Concentrations that occur naturally in a geographic area are considered local background concentrations.
- Surface water
If substances at a site are above the numerical soil or water quality standards and are thought to be local background concentrations, an application to establish a local background concentration can be made to the ministry.
When a local background concentration is established, it effectively replaces the CSR environmental quality standards for the determination of a contaminated site (CSR Section 11(3) or the remediation standard (CSR Section 18).
The applicant must establish a local background concentration prior to applying for:
- Approval in Principle
- Certificate of Compliance
- Determination of Contaminated Site
- Scenario 3 release notice under the site identification process
Applications to establish a local background concentration must be accompanied by a Contaminated Sites Service Application (CSSA) (Online) as described on the Apply for services page.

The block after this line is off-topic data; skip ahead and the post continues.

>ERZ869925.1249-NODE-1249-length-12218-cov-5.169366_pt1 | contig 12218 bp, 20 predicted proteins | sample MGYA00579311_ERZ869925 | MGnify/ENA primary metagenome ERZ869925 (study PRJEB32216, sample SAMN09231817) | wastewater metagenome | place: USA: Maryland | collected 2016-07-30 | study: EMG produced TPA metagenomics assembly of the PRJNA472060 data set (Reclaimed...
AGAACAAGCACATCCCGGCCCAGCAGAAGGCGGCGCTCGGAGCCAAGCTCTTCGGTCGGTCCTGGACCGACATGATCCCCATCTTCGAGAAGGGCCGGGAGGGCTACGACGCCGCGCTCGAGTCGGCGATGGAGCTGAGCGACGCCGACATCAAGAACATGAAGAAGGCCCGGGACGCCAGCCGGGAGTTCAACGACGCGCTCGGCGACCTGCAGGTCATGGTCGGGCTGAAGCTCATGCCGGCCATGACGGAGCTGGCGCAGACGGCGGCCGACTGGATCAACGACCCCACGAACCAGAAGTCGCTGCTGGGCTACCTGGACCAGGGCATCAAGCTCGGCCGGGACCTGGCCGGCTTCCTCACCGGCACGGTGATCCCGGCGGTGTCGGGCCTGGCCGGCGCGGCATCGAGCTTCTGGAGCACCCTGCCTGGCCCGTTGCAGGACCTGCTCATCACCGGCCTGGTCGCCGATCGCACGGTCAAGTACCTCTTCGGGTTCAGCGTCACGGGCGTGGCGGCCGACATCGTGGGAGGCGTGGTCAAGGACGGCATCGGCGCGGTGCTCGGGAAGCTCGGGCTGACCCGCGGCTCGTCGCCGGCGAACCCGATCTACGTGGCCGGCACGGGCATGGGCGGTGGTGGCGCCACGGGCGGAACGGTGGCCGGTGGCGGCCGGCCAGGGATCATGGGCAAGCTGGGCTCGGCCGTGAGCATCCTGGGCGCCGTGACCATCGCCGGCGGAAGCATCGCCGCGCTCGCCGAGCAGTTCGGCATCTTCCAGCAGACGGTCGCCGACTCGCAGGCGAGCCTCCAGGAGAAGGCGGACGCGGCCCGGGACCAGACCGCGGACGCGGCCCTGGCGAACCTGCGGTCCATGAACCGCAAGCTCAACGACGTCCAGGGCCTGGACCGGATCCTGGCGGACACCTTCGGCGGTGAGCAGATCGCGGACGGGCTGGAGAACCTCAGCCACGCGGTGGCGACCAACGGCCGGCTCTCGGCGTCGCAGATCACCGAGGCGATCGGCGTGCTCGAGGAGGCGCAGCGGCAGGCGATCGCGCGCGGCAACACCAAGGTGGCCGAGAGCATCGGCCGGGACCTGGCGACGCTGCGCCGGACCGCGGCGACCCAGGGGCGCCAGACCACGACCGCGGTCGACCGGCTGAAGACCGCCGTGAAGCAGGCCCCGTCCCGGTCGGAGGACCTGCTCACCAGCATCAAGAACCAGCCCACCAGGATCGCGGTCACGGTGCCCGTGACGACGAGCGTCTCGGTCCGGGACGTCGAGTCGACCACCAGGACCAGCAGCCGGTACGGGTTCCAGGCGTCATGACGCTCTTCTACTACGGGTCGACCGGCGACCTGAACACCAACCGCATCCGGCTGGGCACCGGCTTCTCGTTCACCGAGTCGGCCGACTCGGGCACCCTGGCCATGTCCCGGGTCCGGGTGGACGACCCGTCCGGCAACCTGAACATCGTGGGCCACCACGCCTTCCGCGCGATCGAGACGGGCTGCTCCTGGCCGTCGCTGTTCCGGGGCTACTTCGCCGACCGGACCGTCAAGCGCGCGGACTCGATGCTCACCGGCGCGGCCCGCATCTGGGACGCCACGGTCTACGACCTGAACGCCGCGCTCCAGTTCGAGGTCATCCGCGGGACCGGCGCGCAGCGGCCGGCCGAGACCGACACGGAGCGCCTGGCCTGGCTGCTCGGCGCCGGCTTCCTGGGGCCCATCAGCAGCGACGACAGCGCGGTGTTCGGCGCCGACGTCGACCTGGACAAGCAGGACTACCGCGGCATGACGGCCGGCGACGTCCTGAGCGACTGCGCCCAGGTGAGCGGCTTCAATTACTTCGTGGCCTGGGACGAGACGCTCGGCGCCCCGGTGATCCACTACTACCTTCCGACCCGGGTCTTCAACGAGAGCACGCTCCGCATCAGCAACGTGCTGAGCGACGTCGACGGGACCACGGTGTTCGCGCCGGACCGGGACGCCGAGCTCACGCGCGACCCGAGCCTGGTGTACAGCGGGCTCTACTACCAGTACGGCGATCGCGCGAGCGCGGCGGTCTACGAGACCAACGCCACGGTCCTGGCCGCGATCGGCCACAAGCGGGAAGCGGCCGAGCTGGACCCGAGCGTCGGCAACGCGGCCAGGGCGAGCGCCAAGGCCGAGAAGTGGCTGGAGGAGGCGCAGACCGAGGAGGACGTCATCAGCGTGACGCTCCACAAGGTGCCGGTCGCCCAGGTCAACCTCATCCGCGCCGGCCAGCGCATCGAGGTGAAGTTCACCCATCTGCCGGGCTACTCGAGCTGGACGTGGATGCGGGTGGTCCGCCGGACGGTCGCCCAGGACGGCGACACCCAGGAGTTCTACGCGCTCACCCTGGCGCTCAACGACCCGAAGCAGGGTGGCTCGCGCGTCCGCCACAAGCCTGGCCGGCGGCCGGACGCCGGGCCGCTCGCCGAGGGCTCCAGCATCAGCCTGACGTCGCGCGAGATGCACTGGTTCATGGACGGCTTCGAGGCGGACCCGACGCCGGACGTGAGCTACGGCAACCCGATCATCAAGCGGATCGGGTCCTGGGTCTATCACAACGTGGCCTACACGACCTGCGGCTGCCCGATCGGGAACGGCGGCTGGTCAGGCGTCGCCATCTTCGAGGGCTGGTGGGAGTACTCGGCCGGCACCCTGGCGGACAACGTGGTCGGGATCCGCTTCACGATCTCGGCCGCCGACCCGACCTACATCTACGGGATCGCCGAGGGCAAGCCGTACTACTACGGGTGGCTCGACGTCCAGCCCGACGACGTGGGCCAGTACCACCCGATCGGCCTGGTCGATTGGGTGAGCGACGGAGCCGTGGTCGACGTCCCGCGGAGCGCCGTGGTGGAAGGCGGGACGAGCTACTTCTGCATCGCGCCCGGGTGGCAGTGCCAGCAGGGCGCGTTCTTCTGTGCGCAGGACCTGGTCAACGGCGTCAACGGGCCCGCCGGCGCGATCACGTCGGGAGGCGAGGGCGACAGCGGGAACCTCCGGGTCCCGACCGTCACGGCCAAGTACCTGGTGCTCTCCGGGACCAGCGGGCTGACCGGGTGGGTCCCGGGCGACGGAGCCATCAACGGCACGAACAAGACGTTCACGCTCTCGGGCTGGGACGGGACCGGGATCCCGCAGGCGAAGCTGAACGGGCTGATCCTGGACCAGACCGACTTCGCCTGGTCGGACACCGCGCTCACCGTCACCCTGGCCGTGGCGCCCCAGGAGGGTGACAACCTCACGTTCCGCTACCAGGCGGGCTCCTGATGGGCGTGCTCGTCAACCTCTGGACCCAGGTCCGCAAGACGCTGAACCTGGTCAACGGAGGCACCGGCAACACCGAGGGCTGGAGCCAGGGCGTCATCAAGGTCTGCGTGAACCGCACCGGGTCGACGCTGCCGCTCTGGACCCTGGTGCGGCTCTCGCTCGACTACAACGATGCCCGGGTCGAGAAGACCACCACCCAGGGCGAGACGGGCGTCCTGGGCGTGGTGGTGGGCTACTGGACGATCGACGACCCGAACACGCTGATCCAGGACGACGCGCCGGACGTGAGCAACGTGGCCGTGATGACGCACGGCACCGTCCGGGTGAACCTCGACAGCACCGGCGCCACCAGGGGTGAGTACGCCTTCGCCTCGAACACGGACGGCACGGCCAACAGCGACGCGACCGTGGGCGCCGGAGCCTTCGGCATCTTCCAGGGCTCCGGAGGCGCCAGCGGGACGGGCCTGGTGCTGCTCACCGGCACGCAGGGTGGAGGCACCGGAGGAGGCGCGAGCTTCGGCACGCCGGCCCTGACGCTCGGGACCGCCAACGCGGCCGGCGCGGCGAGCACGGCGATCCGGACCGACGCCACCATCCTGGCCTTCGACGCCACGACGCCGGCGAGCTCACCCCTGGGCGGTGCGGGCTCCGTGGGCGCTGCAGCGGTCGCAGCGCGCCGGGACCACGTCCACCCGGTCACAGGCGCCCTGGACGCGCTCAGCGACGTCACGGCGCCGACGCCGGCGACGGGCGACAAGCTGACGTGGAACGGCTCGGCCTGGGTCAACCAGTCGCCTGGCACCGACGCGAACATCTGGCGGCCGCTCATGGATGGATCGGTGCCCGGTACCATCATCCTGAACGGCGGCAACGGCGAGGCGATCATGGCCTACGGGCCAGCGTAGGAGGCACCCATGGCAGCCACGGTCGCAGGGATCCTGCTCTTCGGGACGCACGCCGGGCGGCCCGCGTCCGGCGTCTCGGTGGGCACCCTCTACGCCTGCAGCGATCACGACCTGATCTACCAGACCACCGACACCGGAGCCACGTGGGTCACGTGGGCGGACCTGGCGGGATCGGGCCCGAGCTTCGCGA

During site investigation, naturally occurring concentrations of substances may be identified in groundwater in excess of the CSR numerical standards.
If this is suspected, Protocol 9: Establishing Local Background Concentrations in Groundwater (PDF, 400KB) provides options for establishing local background concentrations at a site.
The ministry has developed soil and groundwater databases that may be used at sites where local background concentrations are above the CSR numerical soil or water standards.
Further information on the data and databases themselves can be found on the Background concentrations databases page.
During site investigation, naturally occurring concentrations of substances may be identified in sediment, vapour, or surface water in excess of the CSR numerical standards.
If this is suspected, an application under Protocol 6: Applications with Approved Professional Recommendations and Pre-approvals (PDF, 406KB) can be prepared for ministry review.
The information on this web page does not replace the legislative requirements in the EMA or its regulations and it does not list all provisions for contaminated site services.
If there are differences between this information and the Act, Regulation, or Protocols, the Act, Regulation, and Protocols apply.